Global warming has triggered an array of apocalyptic scenarios for future generations, from worsening drought, storms and floods to melted icesheets and rising seas.
Now a new study, published Tuesday and coinciding with the UN climate talks in Paris, adds to the grim tableau: the risk that warming at the far end of the scale could rob our planet of oxygen.
"We have identified another possible consequence of ... global warming that can potentially be more dangerous than all others," say a pair of scientists from Britain's University of Leicester.
Their study, based in the peer-reviewed journal the Bulletin of Mathematical Biology, is based on a computer model of phytoplankton, the microscopic sea plants which produce about two-thirds of the oxygen in the atmosphere.
Average global warming of 6 C (10.8 degrees Fahrenheit) would be a threshold at which the phytoplankton's vital oxygen-generating abilities, determined by water temperature, would be impaired, they say.
"It would mean oxygen depletion not only in the water but also in the air," said the team. "Should it happen, it would obviously kill most of life on Earth."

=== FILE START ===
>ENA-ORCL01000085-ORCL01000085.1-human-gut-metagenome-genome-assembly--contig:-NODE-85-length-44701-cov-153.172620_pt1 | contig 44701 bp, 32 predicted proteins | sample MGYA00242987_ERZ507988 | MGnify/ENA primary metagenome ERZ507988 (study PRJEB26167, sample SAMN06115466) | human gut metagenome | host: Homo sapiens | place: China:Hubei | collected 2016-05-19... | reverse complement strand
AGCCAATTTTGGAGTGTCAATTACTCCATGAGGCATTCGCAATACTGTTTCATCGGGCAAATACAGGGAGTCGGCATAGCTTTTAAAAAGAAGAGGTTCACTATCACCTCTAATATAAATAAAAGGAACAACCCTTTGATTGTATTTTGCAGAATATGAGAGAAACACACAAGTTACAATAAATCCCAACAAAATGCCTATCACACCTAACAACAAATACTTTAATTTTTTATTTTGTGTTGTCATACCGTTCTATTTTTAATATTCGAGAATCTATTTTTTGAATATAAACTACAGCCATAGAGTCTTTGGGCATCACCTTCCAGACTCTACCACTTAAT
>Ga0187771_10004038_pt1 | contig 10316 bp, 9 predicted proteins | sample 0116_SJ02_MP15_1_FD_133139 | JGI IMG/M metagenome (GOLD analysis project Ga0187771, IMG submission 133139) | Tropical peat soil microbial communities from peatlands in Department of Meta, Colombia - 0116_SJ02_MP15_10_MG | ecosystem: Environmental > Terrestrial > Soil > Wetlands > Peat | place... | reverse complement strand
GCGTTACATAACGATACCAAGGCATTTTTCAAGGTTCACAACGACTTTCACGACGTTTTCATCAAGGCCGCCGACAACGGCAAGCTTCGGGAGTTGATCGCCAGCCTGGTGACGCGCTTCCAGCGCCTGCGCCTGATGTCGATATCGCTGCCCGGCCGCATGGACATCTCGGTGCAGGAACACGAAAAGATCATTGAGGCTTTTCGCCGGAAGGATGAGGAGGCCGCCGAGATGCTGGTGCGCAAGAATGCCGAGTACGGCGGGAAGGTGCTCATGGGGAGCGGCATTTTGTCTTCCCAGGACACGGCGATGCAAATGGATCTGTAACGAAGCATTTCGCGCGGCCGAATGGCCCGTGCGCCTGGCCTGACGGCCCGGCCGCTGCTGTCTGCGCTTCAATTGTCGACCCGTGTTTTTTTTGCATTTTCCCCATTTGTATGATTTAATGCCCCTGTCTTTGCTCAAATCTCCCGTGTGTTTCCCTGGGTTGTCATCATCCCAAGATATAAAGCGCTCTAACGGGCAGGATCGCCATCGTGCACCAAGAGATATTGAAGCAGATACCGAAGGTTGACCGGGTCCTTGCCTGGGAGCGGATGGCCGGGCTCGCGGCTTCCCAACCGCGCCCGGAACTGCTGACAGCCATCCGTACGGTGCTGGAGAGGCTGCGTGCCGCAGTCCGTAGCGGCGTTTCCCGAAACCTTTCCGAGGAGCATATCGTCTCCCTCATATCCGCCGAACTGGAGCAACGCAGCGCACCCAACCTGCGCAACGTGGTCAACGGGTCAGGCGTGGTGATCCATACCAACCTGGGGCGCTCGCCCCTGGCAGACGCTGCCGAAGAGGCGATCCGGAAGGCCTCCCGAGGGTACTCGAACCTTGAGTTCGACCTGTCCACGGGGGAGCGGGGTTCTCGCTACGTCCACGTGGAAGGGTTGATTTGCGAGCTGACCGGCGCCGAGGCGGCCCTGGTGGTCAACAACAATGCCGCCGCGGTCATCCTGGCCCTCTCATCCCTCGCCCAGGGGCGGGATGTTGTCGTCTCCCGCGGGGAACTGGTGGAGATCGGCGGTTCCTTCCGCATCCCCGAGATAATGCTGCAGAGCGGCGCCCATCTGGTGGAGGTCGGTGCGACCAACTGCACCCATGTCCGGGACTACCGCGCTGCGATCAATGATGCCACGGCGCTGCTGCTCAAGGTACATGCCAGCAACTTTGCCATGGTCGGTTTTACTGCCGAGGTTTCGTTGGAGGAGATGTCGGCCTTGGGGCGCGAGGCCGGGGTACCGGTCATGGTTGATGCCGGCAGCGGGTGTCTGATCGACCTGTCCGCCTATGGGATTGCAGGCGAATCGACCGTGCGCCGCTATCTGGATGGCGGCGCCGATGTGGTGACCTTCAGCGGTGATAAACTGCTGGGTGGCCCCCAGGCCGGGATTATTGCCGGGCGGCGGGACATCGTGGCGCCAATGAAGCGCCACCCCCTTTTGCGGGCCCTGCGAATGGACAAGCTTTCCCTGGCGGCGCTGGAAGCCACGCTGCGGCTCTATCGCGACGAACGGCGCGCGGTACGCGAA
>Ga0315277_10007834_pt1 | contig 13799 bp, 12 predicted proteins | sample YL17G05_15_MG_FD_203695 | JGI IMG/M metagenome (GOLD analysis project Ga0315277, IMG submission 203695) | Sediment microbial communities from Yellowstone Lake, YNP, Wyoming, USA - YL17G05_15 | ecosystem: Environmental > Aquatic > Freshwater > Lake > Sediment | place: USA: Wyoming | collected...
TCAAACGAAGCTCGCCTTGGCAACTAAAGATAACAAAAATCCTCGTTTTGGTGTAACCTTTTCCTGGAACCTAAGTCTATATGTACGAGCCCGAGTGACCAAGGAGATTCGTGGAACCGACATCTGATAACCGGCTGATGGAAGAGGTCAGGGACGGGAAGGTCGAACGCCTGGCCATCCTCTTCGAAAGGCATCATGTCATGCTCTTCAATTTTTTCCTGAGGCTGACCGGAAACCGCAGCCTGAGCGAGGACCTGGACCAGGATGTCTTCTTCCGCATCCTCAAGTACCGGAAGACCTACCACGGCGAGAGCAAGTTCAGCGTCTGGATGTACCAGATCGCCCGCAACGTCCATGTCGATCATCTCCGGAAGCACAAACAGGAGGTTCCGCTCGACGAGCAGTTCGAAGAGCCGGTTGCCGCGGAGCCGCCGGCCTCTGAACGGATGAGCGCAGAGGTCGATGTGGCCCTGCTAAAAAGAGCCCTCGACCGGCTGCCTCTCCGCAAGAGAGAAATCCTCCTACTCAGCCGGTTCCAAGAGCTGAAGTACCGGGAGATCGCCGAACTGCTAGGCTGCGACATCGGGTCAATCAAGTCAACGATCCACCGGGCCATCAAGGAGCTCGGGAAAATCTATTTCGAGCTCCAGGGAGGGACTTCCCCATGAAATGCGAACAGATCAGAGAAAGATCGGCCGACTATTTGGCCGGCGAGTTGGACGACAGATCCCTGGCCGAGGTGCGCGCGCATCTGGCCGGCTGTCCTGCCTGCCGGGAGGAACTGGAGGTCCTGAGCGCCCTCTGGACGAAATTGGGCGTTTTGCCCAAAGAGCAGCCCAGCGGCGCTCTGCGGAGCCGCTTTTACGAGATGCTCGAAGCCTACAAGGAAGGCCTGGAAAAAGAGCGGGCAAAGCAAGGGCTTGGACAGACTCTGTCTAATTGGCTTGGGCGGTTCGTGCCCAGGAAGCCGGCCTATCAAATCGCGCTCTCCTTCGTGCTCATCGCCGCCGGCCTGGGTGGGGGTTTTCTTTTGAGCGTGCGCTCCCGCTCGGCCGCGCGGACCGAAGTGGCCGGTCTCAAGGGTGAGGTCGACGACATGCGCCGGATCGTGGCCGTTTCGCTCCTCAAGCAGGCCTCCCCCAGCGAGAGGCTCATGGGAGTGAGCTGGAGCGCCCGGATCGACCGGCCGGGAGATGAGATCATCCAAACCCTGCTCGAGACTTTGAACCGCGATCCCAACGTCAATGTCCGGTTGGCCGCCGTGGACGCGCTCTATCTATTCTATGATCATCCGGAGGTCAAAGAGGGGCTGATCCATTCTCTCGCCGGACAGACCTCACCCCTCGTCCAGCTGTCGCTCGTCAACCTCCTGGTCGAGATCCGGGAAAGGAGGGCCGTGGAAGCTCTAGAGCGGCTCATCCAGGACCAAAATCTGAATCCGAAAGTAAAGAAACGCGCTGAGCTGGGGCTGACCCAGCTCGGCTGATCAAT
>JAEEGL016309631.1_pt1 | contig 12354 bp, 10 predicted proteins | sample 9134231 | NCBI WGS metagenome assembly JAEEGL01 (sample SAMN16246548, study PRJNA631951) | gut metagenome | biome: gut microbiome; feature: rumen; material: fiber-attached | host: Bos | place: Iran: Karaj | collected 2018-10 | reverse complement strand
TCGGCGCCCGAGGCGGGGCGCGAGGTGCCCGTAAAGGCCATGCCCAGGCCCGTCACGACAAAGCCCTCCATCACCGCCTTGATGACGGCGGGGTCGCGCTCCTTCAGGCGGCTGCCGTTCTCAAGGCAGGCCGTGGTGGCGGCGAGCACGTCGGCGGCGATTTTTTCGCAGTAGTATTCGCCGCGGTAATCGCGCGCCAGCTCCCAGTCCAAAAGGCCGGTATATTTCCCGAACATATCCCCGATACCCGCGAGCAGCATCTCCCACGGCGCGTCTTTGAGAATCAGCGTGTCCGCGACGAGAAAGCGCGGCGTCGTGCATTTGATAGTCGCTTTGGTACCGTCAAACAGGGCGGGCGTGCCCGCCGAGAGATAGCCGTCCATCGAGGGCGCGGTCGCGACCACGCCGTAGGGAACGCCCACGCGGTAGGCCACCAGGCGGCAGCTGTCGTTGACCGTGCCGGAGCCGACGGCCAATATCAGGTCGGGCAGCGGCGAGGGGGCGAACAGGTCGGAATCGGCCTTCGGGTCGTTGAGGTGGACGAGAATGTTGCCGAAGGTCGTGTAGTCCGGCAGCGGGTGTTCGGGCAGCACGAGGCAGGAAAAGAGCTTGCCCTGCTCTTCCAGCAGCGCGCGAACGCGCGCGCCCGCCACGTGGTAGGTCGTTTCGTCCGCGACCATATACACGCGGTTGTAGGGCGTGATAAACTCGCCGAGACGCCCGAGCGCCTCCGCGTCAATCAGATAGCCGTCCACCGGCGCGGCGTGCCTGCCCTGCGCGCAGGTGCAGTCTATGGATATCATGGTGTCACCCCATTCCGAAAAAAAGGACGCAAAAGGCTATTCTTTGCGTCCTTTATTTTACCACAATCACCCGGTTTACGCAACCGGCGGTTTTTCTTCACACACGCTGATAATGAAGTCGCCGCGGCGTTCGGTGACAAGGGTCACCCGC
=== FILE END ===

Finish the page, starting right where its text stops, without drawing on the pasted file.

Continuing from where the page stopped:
Warming of 6 C exceeds mainstream projections, although the International Energy Agency (IEA) has previously warned it is possible if nothing is done to reverse the rise of greenhouse-gas emissions.
Many scientists say that if this temperature is ever reached, it could result from unbridled carbon emissions over a very long period—or from a tipping point such as the release of methane gas from melting permafrost, which would cause warming to accelerate at a stroke.
UN members negotiating a climate rescue pact in Le Bourget have embraced a goal of limiting global warming to 2 C over pre-Industrial Revolution levels, or less. Last month, Britain's weather office said 2015 was on track to hit the halfway, 1 C, mark.
The UN's climate science panel, considered the authority on the subject, has said the globe could become 4.8 C warmer this century on worst-case-scenario greenhouse gas emission trends.
"The message from this study is that there may be another disaster approaching us as a consequence of global warming, and it may be much worse than all other consequences identified previously," co-author Sergei Petrovskii told AFP.
"There may be very little warning signs before the disaster actually happens... but once the critical threshold is passed (as estimated at 6 C), then the catastrophe will develop fast," he explained by email.
The team said research into the effects of warming on oceans so far had focused on sea level rise and species loss.
Their study was based on mathematical modelling, rather than observational research, and the authors acknowledged they did not factor in certain natural processes, such as ocean circulation, which could influence the outcome.
But, they said, if carbon emissions remain unchecked, deoxygenation is ultimately not a risk to be dismissed.
"The danger... is probably more real than to be drowned," they wrote.
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